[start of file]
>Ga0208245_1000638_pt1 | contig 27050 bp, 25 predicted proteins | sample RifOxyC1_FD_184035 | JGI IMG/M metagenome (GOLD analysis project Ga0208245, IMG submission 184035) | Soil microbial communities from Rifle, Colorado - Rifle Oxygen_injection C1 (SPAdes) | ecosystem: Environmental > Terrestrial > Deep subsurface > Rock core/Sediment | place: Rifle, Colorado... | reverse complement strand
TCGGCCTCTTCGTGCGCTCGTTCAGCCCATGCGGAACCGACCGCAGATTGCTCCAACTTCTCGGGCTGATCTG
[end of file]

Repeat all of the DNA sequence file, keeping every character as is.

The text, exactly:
>Ga0208245_1000638_pt1 | contig 27050 bp, 25 predicted proteins | sample RifOxyC1_FD_184035 | JGI IMG/M metagenome (GOLD analysis project Ga0208245, IMG submission 184035) | Soil microbial communities from Rifle, Colorado - Rifle Oxygen_injection C1 (SPAdes) | ecosystem: Environmental > Terrestrial > Deep subsurface > Rock core/Sediment | place: Rifle, Colorado... | reverse complement strand
TCGGCCTCTTCGTGCGCTCGTTCAGCCCATGCGGAACCGACCGCAGATTGCTCCAACTTCTCGGGCTGATCTG